Study moots starting HIV treatment on detection

news
30 May 2015

A major international study says HIV patients should not delay seeking treatment as starting medication on diagnosis of the infection helped keep people healthy longer (NIH.

People who started anti-AIDS drugs while their  immune system was strong were much less likely to develop AIDS or other serious illnesses than if they waited until blood tests showed their immune system had started to weaken, according to Wednesday's announcement of the US National Institutes of Health.

Though the findings were preliminary, the NIH, however found them so compelling that it stopped the study a year early, so that all the participants could receive medication as researchers continued to track their health.

"The sooner the better," said Dr Anthony Fauci, director of NIH's National Institute of Allergy and Infectious Diseases, which funded the work.

The findings support current US guidelines that already recommend early treatment for HIV, but could alter care recommendations in other countries.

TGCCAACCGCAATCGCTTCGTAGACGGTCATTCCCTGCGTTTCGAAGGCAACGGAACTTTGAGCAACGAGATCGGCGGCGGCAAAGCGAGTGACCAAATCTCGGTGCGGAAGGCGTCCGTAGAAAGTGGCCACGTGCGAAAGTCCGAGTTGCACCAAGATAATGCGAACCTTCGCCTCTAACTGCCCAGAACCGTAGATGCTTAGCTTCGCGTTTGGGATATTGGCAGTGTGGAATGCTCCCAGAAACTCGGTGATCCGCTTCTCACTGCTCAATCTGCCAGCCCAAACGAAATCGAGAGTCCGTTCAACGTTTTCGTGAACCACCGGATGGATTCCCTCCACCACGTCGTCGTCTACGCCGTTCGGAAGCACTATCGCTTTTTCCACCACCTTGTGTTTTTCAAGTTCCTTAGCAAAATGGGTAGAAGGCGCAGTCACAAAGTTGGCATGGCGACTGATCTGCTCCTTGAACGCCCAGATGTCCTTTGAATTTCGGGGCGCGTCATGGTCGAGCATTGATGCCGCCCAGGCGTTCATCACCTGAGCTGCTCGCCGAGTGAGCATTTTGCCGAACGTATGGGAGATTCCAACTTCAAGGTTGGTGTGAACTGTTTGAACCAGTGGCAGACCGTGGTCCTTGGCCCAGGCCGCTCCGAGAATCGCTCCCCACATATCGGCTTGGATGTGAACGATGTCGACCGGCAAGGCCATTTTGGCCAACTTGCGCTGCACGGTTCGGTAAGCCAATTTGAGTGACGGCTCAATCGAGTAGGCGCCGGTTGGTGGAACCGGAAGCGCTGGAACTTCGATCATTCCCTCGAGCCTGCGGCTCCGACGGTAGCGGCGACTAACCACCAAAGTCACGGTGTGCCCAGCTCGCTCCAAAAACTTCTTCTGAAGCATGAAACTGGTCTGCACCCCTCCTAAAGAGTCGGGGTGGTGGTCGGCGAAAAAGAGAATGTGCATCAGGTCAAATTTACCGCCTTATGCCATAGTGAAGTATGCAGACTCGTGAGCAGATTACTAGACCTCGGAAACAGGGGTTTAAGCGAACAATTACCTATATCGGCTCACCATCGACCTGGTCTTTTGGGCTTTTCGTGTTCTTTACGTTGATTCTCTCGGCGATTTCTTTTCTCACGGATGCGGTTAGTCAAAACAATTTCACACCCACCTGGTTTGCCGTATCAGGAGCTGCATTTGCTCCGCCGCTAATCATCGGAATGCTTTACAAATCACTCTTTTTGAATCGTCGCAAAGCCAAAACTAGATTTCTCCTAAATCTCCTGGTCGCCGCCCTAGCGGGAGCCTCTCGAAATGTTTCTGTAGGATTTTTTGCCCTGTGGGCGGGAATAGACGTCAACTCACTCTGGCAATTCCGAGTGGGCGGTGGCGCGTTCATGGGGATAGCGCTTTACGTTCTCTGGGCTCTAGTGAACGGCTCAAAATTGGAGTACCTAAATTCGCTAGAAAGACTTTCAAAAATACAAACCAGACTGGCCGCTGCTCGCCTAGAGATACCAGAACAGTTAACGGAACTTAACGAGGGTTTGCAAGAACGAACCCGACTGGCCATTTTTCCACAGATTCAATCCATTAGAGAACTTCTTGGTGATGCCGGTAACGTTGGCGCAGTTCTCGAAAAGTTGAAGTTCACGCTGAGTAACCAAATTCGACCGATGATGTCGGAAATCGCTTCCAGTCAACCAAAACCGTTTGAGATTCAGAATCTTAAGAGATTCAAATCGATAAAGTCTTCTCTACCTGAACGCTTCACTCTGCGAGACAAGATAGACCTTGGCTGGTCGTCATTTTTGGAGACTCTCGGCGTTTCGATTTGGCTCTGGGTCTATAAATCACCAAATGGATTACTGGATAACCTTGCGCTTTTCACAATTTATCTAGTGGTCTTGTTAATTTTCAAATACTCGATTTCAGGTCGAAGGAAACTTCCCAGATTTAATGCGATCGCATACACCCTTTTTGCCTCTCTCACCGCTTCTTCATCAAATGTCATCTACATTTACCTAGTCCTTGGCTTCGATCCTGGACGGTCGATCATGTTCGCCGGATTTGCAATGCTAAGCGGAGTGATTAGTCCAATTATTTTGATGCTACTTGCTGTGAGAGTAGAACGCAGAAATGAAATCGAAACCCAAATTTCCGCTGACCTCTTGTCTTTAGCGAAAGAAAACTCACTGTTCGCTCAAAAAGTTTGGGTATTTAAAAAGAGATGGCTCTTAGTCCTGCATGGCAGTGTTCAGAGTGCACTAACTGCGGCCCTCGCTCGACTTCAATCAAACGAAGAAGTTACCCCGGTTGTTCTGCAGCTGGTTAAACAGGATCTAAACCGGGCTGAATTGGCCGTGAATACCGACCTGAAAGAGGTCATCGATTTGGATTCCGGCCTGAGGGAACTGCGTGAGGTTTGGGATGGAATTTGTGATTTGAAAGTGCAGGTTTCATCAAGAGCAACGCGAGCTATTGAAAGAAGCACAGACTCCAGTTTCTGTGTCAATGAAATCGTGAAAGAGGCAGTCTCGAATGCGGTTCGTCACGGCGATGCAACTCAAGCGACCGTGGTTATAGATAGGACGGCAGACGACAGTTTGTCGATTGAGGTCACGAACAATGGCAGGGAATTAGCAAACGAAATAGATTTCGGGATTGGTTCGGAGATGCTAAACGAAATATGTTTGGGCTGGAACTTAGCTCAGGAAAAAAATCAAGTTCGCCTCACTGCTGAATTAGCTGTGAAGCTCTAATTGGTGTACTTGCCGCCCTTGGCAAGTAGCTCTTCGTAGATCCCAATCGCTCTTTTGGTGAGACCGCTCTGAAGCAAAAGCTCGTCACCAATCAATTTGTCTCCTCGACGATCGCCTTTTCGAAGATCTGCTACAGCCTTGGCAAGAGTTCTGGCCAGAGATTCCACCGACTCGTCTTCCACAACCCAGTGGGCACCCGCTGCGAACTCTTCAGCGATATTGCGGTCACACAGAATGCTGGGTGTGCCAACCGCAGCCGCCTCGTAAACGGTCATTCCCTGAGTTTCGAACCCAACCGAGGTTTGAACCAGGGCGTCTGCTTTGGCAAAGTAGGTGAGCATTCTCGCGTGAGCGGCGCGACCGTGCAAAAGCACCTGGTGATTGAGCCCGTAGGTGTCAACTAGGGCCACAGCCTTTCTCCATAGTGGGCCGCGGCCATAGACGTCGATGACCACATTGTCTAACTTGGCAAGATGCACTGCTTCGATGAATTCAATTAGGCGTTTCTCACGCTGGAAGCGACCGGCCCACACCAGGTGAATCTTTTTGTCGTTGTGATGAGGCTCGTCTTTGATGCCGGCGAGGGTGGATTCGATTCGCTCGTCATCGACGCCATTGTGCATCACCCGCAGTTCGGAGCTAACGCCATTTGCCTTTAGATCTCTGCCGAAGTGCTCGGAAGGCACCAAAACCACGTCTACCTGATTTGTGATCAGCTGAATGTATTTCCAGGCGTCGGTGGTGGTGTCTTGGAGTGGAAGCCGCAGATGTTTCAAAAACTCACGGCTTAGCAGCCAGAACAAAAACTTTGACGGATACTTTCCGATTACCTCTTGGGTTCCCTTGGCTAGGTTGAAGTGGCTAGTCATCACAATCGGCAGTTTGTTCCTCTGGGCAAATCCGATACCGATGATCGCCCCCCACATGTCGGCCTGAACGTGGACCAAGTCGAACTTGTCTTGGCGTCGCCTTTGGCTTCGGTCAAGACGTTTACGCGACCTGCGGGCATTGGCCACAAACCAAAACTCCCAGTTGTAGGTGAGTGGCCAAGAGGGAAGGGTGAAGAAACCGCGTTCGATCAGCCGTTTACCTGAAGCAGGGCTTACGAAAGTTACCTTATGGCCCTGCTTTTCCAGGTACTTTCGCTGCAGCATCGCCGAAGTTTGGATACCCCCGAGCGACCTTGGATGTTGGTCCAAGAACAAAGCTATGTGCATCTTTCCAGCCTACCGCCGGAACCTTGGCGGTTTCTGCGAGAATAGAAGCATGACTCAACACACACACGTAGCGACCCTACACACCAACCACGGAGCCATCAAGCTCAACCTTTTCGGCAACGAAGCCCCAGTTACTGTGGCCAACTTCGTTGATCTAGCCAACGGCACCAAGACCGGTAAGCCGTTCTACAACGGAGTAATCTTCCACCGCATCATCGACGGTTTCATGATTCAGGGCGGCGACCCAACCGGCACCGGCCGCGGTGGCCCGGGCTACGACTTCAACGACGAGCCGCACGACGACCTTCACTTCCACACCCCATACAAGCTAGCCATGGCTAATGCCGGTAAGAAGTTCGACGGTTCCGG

HIV might not trigger symptoms for years, raising the question as to how soon following diagnosis patients should start taking expensive medications that might cause side effects.

Earlier studies have shown that treatment dramatically lowered the chances that someone with HIV could spread the virus to a sexual partner. However, there was less evidence that the HIV patient's own health would benefit.

Meanwhile, federal health official said Wednesday, they were halting the largest clinical trial of early treatment since its benefits were already so clear and pronounced.

The trial known as START, for Strategic Timing of Antiretroviral Treatment was stopped over a year early as preliminary data showed that those put on treatment immediately had a 53-per cent lower chance of dying prematurely or having an AIDS-related event than those who got drugs later.

According to the officials, the study provided strong evidence that putting more people on treatment and doing it earlier would save more lives. An estimated 35 million people were infected with HIV worldwide; about 13 million were receiving treatment in early 2014.

''This is another incentive to seek out testing and start therapy early, because you will benefit, said Fauci.

Although the Centers for Disease Control and Prevention (CDC) recommended starting treatment immediately, according to data recently released, only about 30 per cent of all US citizens with HIV were on the drugs and taking them often enough to suppress the virus.





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